We’ve heard of smart jewelry. We’ve heard of fitness trackers. We’ve even heard about sexual fitness trackers. But the latest trend in wearable technology won’t track your caloric intake, your fitness regimen, or even how long you last in bed. Instead we’re moving on to wearables that track how happy or sad you are.
According to Fast Co Exist, the company Studio XO is working on a bracelet (not pictured above) that tracks your changes in mood, or as founders Nancy Tilbury and Benjamin Males put it, “sentiment maps of your individual life.” The silicone wristband works in much the same way as a mood ring does: by flashing various colors to show how the wearer is feeling. The bracelet also is equipped with wireless connectivity, so the data can be transmitted via server to others.
Although it’s easy to see how a mood-tracking bracelet could be beneficial for therapeutic reasons—imagine, say, that a psychiatrist could determine how a particularly taciturn patient suffering from depression was feeling, simply by seeing what color was flashing on their bracelet—it seems that for now, it’s primarily being developed as a novelty or marketing tool.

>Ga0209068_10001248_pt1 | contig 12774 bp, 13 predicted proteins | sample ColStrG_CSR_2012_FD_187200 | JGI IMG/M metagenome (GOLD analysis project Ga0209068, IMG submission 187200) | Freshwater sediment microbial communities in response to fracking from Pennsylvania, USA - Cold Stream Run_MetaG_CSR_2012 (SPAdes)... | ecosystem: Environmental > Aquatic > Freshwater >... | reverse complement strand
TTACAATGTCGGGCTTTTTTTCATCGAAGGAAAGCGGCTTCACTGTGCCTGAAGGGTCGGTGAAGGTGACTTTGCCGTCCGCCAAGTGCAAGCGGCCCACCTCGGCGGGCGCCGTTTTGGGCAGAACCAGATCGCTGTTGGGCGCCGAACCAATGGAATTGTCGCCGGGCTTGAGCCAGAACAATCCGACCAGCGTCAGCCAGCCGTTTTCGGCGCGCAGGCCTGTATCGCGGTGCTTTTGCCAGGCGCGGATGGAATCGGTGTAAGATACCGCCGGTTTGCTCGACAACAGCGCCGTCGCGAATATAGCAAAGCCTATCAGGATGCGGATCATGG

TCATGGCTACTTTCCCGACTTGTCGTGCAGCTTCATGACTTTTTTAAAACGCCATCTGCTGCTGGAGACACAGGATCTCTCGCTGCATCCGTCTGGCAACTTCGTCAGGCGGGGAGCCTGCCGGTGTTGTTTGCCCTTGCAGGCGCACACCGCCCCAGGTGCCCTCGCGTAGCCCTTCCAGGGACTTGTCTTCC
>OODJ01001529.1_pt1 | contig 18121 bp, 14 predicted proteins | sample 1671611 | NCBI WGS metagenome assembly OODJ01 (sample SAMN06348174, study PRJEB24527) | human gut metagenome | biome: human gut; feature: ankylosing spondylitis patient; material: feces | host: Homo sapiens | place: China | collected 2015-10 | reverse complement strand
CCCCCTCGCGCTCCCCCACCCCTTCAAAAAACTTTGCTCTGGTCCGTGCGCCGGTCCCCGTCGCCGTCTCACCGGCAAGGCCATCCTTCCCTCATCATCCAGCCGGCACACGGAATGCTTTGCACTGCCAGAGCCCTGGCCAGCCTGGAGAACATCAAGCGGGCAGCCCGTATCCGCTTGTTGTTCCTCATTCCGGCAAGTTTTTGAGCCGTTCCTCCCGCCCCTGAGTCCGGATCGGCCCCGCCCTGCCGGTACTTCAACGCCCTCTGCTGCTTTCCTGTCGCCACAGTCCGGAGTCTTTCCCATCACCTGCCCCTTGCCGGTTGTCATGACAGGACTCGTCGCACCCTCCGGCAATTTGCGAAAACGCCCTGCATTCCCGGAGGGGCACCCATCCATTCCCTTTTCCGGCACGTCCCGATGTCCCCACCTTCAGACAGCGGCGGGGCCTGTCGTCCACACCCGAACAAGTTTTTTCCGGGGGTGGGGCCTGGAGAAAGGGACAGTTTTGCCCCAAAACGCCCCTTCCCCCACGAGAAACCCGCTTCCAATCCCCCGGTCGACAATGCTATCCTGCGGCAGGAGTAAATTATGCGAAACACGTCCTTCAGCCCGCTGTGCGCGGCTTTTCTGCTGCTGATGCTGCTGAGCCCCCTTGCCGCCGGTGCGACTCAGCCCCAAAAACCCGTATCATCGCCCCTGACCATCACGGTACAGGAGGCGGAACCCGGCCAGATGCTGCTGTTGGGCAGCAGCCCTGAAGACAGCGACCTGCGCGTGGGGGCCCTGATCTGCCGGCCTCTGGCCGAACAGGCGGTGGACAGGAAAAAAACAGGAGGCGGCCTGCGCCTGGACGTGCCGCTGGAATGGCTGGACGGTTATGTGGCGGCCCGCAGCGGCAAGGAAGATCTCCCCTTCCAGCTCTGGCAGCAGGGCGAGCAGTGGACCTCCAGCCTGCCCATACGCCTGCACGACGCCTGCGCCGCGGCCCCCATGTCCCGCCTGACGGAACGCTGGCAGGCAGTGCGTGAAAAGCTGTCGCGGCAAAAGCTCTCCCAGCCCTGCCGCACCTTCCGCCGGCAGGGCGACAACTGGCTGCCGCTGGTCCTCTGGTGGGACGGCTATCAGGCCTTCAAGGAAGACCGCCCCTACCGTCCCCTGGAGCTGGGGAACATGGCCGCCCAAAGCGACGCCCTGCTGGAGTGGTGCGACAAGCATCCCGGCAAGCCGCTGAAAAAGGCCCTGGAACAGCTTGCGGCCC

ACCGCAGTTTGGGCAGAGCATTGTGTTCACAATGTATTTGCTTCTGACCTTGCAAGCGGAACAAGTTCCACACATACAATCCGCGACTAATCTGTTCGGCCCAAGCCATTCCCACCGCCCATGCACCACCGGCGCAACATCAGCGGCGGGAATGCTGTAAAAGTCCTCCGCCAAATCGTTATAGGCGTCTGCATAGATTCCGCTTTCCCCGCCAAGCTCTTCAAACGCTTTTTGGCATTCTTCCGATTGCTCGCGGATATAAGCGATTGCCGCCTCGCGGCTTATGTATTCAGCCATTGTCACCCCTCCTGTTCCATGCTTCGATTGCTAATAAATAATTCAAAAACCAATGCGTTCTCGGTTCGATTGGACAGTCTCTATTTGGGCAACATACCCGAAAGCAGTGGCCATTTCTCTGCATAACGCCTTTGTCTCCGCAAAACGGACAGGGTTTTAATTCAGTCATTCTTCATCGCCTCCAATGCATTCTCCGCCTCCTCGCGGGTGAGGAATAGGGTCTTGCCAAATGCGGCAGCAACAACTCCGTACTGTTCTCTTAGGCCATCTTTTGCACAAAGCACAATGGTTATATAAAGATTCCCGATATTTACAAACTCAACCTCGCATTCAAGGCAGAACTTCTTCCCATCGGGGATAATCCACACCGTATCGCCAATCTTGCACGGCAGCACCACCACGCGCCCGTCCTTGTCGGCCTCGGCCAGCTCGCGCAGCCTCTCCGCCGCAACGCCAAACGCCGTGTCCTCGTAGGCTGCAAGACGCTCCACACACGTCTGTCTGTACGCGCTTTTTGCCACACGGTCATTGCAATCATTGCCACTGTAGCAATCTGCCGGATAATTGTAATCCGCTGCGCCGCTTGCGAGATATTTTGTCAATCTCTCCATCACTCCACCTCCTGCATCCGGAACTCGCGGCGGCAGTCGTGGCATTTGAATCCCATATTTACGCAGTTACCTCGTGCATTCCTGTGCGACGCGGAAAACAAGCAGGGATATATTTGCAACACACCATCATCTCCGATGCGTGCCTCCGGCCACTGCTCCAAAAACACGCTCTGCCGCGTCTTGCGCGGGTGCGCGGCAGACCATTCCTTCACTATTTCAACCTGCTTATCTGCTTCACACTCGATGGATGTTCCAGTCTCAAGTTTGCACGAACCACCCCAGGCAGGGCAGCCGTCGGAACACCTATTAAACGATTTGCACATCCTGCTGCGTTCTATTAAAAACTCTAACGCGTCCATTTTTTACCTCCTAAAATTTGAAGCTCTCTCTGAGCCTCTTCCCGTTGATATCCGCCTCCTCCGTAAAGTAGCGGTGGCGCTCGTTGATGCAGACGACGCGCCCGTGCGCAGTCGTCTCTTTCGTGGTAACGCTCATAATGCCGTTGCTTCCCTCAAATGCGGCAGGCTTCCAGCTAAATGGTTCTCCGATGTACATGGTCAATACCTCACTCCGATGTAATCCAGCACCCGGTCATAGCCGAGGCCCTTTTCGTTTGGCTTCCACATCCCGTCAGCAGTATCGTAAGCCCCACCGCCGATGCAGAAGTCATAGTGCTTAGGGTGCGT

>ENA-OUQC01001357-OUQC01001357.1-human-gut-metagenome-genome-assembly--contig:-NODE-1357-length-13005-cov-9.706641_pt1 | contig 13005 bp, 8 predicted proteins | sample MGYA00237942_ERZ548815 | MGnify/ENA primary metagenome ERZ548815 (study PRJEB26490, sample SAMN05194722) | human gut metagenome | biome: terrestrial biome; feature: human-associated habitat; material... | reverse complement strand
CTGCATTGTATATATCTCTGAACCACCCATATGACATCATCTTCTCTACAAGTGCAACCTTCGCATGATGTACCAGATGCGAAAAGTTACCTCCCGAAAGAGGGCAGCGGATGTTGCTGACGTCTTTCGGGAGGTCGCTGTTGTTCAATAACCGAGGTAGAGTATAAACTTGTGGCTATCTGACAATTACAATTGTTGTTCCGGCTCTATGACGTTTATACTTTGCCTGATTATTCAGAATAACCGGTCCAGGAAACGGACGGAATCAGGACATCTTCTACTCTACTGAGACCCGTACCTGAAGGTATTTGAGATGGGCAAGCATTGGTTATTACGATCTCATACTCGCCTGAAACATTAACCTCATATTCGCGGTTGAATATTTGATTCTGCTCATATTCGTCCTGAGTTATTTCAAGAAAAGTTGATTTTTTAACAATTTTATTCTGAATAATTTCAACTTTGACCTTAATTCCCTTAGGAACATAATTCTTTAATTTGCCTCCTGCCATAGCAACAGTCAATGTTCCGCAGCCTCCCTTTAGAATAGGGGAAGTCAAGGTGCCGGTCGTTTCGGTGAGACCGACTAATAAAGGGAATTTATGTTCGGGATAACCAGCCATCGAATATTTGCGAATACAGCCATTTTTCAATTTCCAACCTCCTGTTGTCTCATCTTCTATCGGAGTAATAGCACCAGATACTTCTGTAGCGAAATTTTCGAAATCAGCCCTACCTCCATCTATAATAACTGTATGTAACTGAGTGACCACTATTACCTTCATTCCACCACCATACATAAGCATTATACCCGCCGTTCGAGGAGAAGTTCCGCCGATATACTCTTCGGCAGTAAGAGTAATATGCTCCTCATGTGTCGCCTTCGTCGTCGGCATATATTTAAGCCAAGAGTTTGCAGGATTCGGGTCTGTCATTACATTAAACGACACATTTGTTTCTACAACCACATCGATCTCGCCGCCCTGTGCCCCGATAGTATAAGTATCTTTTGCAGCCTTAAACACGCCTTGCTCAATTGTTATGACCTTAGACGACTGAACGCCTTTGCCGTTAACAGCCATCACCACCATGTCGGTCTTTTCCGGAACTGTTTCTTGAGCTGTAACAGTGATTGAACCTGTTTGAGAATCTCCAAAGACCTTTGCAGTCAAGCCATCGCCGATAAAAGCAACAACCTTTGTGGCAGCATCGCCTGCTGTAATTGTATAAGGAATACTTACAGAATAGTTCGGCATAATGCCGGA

Studio XO, for instance, which collaborates with artists like Lady Gaga and Arcade Fire, wants to distribute the wristbands to audience members at concerts and then transmit their emotional data on screen, for the purposes of “breaking down the walls and barriers between artist, brand, and fan.” And Fast Co points out that the wristbands would be excellent tools for brand PR representatives, so brands can get more accurate data regarding their customers’ feelings about a specific product.
Other forays are more conceptual than anything else. The Mood Sweater, which reads a user’s excitement levels, displays different colors depending on the wearer’s feelings. There’s also the Intimacy 2.0 Project, a dress that turns translucent as the person underneath it becomes aroused. Despite the significant exploration going on in mood-tracking wearables, it can’t be denied that brands are very excited by this emerging segment and we will see it turning up at concerts, conferences, and for advertising purposes.
But if mood-tracking wearables were to become a market staple, they would likely prove most beneficial not to marketers, but to us, so we can better understand and process our own emotions. As trite as it might sound, it’s often difficult for some people to realize when they’re feeling even simple emotions like happiness or sadness, either because they’re under duress or because they’re emotionally stunned in some way. (Example: Everyone you dated in college.) For these people, it’s not inconceivable to see how mood-tracking wristbands might transcend the status of tech curio or novelty, and actually serve as a legitimate therapeutic tool.
H/T Fast Co Exist | Photo by Karl Baron/Flickr (CC BY 2.0)